I did a lot of things last weekend, but the only thing that I did worth telling you about is the Airsoft game I participated in. It was at a local field in the Southern California region where I now currently inhabit. It was a pretty phenomenal day. I brought three of my AEGs with me along with an assortment of GBB pistols. I was very anxious and excited to put my two latest projects to the real test. I decided to start the day with my Tokyo Marui M14, which Echo1 did a pretty decent clone of, in case you were not aware. My "M(arui)14", as I call it, is not just your average, run-of-the-mill stock Airsoft M14s. I've spent considerable time and money upgrading and tuning, getting creative with various mods, fixing & repairing or reversing poorly designed or executed mods, and then tuning some more so that I could get it into its current condition of "Awesome." I mounted a giant, over-compensating 56mm Leapers Scope to it to add to the intimidation factor when I brought it out to the field for the first time. Let's just say it executed its primary objective like a true boss. Even though I would classify my M14 as more of a "designated marksman rifle" (aka DMR), I had already been designated the field's "sniper" before anyone had chrono'd my M14 or seen it shoot at distance. For all they knew, I could have brought out an LPEG and mounted that scope to it. The thing that absolutely tickled my Airsoft fancy was that I was actually able to back up a bit of that parking lot intimidation factor once out on the field. There were approximately 30 players (15 or so per side) attending this little pick up game and I most certainly did more than my fair share of cleaning up the opposition. I did so well, in fact, that upon arriving back to the staging area following the end of the first game, which was simply a single-elimination death match to get everyone warmed up, one of the OPFOR asked his teammates if there was anyone who did NOT get shot out by the "sniper" (that'd be me, remember?) because apparently I had taken out all members of his 5 or 6-man squad. Of course, there were a number of OPFOR that did not have the privilege of being gunned down by yours truly, but still, my M14 & I were force multipliers. Here's a shot of my beastly beauty in all her glory...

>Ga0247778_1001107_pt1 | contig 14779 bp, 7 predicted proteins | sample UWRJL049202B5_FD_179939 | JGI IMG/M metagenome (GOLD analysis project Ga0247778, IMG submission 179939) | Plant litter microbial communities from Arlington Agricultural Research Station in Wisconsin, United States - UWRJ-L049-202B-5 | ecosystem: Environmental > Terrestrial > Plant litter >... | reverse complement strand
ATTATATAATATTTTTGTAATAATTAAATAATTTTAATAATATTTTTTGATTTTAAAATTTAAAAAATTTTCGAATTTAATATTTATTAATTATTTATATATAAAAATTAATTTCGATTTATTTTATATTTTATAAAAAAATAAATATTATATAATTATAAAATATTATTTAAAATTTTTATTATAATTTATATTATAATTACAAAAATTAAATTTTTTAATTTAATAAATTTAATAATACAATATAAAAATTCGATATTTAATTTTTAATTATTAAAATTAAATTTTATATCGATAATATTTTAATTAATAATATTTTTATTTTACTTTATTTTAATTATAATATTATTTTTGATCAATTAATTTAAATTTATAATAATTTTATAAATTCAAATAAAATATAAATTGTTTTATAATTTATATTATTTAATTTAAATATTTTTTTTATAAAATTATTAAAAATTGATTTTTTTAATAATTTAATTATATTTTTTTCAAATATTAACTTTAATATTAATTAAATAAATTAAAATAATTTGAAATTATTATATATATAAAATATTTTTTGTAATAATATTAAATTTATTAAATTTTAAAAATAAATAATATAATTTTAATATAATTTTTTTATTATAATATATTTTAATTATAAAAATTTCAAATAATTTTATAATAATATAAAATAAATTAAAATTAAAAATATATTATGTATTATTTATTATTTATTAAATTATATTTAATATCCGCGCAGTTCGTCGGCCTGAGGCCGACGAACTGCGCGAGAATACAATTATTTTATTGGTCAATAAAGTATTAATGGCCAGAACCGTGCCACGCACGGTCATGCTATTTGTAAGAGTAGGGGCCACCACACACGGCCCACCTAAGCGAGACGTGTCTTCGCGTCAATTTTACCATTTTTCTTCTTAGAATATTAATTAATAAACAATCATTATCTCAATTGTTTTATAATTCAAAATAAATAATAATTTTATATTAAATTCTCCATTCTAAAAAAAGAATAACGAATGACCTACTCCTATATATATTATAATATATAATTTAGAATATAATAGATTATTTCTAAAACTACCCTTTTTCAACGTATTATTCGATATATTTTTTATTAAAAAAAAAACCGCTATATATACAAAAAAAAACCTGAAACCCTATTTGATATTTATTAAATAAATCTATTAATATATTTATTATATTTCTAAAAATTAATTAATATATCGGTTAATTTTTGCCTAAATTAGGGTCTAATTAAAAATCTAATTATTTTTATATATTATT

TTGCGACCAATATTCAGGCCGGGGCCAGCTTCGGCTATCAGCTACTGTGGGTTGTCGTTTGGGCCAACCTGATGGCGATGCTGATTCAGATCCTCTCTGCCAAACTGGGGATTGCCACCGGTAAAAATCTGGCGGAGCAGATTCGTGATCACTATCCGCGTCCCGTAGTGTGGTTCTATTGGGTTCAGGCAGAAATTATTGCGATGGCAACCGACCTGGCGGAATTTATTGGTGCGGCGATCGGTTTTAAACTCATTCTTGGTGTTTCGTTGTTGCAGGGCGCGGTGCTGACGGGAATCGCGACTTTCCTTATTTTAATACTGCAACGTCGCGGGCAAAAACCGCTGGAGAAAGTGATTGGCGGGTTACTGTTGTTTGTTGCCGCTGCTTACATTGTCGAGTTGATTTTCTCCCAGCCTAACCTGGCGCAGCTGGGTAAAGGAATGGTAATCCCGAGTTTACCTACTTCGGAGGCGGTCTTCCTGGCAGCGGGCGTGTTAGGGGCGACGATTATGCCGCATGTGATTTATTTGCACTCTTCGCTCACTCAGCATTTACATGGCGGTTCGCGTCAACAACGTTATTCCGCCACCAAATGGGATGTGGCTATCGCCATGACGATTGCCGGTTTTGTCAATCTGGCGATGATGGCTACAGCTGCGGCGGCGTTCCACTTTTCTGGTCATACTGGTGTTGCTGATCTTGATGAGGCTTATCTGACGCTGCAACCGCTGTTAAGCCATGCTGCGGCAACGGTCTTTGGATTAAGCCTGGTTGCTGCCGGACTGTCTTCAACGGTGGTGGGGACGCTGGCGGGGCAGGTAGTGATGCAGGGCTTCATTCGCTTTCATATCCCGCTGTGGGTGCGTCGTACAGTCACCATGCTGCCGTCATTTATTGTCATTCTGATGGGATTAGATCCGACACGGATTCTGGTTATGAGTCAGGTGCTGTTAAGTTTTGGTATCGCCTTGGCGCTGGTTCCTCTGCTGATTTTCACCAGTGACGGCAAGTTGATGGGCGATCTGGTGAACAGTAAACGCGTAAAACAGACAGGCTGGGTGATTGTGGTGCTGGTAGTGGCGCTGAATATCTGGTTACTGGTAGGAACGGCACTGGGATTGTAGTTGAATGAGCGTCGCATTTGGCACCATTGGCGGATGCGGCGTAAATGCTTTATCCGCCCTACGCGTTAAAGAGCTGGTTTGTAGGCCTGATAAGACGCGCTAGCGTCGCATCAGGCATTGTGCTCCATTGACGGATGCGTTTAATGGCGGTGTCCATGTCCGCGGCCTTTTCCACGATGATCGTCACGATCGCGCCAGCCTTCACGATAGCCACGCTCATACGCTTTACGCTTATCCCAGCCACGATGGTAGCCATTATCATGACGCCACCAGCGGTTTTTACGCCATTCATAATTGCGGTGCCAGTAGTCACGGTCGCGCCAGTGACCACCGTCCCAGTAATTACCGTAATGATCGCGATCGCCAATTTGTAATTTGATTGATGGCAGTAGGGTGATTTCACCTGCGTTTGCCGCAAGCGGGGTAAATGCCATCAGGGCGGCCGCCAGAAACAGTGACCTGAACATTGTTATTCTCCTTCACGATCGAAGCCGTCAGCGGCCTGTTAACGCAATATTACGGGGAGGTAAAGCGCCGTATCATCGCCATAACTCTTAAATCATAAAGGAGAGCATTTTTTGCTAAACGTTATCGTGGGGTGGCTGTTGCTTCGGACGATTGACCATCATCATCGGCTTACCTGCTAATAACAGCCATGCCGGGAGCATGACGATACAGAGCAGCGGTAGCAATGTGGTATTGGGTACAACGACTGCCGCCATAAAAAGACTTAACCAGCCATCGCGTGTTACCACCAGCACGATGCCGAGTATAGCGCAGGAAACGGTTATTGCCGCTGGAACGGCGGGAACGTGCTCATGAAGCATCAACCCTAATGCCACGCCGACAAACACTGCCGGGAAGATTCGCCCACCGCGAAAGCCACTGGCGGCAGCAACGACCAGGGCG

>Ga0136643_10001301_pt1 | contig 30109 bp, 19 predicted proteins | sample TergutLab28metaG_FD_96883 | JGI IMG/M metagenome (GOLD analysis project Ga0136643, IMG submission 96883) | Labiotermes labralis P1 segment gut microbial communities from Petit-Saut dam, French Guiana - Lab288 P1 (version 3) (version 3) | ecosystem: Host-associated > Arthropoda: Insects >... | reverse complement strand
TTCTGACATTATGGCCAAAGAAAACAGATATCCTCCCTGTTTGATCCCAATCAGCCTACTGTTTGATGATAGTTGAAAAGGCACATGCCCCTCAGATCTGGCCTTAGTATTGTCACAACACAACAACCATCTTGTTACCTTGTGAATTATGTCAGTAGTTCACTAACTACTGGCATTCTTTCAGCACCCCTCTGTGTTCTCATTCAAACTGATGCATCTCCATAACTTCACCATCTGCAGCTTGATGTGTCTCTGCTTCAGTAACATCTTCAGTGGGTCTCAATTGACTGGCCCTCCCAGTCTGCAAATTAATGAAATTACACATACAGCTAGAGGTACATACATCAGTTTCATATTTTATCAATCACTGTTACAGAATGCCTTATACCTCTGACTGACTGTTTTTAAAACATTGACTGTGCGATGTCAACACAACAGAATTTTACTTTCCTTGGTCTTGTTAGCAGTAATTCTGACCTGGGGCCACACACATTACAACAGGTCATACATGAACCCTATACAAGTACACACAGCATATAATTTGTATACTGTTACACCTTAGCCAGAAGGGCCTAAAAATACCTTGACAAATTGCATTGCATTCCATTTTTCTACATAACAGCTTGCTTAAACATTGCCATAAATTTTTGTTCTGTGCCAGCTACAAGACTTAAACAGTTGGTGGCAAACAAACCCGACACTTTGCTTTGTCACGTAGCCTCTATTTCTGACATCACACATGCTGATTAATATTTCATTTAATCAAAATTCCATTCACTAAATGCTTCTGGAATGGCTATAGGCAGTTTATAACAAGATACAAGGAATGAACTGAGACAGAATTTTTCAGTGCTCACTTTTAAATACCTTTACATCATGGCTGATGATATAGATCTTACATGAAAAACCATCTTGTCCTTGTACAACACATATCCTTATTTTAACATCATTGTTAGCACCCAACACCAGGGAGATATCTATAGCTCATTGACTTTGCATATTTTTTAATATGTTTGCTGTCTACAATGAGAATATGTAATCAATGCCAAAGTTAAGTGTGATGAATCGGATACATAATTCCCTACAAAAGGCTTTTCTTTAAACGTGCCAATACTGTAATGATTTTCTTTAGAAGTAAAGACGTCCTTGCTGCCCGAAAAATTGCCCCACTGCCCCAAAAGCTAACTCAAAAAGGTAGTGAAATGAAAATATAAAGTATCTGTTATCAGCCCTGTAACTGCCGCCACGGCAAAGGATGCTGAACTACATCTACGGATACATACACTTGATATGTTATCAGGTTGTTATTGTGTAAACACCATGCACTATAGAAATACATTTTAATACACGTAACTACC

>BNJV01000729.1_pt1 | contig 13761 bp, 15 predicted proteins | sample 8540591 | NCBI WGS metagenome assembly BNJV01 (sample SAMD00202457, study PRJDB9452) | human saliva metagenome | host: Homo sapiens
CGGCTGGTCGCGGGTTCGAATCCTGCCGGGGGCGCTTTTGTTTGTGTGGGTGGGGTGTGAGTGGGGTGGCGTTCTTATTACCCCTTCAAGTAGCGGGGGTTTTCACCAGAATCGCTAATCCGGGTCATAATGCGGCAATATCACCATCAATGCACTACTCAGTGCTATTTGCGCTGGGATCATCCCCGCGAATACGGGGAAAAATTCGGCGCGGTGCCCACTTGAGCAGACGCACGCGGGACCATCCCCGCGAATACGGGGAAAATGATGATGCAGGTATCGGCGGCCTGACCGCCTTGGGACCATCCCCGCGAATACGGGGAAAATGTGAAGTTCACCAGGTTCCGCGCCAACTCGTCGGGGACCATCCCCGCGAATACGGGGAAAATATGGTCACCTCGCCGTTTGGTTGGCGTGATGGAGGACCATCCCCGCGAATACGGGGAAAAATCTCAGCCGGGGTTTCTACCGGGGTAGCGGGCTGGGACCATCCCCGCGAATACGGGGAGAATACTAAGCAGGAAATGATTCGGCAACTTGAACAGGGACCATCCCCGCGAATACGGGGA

So I was all amped to the next game started, when I decided to take a few practice shots in a safe area away from the staging area. I noticed the tell-tale sound of a dry-fire coming from my AEG. I first checked the fresh mag I had just inserted (didn't bother to refill the mag from game 1). The mag not only had BBs in it, but it was sufficiently wound (it was a hi-cap). So then I checked the inside of the tube that feeds BBs into the hop-up chamber and sure enough, there was at least one BB stuck in there. I point the gun at the dirt on the ground, fire a few shots to see if I could clear the BB out of the chamber, when I noticed that not only was the BB NOT exiting the rifle, there was no air exiting the muzzle either. It was, however, coming out of the exposed feed-tube, since I did not have the magazine in while firing. Of course, I did not bring my unjamming rod with me, and nobody else at the game had one long enough for the M14. So, very sadly, I was forced to retire the M14 for the day and run another gun. Which was fine, because I brought some excellent backup options, but I was having so much fun with the M14 DMR, it was hard to let her go for the day. I have not yet had the chance to confirm whether the BB I was using caused the jam or if something else has gone awry, possibly with either the hop-up unit or the air nozzle/tappet plate, for example.
So I opted for the VFC HK416 CQB that I have raved about earlier on the Pyramyd Airsoft Blog. I'm not sure what the heck I was thinking, but I opted to fill four hi-capacity magazines for the HK416 CQB with .20g BBs (Air Venturis, in fact). It was hot, I had not begun hydrating well enough in advance, and I did not eat very much that day. That's really the only thing remotely close enough to be called a reason for making such an error in judgment. The issue was not the brand of BBs, it was simply that they were too light for the gun I was using. I should have been using at LEAST a .25g, but ideally a .27g or .28g. So naturally, when it came to game time, we made our first enemy contact and I began to fire at the OPFOR. However, my BBs were over-hopping like there was no tomorrow. I was able to adjust the hop-up dial to get them to flatten out to a satisfactory level, but there were still some consistency issues that I was almost certain could have been avoided with a heavier BB. I was so certain that once the game was over, I ran back to my car to try some .28s. Sure enough, much more stable and consistent flight path. So I emptied all AEG mags filled with the .20s and refilled the mags with the .28g King Arms Platinum BBs I had with me. The third game went much better for me and I would have to attribute that to the heavier weight of BBs I used. After that I left, because I had a ton of other things I had to get done before the day was done.
Lesson learned: use at least a .25g BB in any AEG, even ones like my HK146 that only averages 360 FPS
Also, Rule #76: No excuses. Play like a champion.